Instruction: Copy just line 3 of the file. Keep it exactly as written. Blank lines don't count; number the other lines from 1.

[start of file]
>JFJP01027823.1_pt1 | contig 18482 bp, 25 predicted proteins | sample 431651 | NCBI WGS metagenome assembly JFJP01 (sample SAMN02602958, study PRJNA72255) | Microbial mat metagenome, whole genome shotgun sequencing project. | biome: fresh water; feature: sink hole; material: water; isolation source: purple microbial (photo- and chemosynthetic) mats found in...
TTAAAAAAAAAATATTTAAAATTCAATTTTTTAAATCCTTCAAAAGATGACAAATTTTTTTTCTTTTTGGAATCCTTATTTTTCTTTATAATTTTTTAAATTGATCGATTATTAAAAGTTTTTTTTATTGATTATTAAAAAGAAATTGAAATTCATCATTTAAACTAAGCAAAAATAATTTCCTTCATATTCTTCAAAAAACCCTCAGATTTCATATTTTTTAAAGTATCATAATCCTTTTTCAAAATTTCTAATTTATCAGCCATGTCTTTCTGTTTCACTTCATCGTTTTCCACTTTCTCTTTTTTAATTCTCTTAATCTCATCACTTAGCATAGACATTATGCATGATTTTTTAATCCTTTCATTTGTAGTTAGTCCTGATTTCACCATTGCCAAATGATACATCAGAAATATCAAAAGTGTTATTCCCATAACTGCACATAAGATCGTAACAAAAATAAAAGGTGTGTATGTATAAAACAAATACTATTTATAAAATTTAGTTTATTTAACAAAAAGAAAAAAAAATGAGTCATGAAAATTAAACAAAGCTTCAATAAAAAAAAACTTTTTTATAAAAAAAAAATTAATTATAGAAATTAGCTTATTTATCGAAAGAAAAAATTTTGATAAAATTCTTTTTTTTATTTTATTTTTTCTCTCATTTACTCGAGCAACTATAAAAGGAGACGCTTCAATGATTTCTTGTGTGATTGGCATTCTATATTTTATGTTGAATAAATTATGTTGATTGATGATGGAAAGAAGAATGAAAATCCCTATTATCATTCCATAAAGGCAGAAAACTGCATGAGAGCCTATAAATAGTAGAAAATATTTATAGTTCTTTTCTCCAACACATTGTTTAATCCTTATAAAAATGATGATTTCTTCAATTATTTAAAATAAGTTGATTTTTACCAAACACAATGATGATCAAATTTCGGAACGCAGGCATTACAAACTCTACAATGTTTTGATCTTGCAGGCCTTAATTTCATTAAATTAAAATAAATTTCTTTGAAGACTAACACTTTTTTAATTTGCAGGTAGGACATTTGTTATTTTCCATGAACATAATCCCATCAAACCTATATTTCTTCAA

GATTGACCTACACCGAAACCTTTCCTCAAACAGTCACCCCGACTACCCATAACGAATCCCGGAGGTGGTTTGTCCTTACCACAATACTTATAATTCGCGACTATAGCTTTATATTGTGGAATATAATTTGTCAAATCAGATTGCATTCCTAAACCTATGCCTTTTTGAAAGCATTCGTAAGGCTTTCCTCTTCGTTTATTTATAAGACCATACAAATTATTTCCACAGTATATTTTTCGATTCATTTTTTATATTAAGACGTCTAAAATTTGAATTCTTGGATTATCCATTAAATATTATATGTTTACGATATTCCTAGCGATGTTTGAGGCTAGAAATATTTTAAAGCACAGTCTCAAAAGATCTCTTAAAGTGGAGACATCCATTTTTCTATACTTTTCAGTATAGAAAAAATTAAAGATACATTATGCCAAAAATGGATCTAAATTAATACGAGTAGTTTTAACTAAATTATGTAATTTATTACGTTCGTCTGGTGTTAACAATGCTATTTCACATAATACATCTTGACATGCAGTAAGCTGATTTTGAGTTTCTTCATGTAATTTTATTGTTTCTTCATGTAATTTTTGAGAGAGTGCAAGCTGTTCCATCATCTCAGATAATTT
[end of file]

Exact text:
GATTGACCTACACCGAAACCTTTCCTCAAACAGTCACCCCGACTACCCATAACGAATCCCGGAGGTGGTTTGTCCTTACCACAATACTTATAATTCGCGACTATAGCTTTATATTGTGGAATATAATTTGTCAAATCAGATTGCATTCCTAAACCTATGCCTTTTTGAAAGCATTCGTAAGGCTTTCCTCTTCGTTTATTTATAAGACCATACAAATTATTTCCACAGTATATTTTTCGATTCATTTTTTATATTAAGACGTCTAAAATTTGAATTCTTGGATTATCCATTAAATATTATATGTTTACGATATTCCTAGCGATGTTTGAGGCTAGAAATATTTTAAAGCACAGTCTCAAAAGATCTCTTAAAGTGGAGACATCCATTTTTCTATACTTTTCAGTATAGAAAAAATTAAAGATACATTATGCCAAAAATGGATCTAAATTAATACGAGTAGTTTTAACTAAATTATGTAATTTATTACGTTCGTCTGGTGTTAACAATGCTATTTCACATAATACATCTTGACATGCAGTAAGCTGATTTTGAGTTTCTTCATGTAATTTTATTGTTTCTTCATGTAATTTTTGAGAGAGTGCAAGCTGTTCCATCATCTCAGATAATTT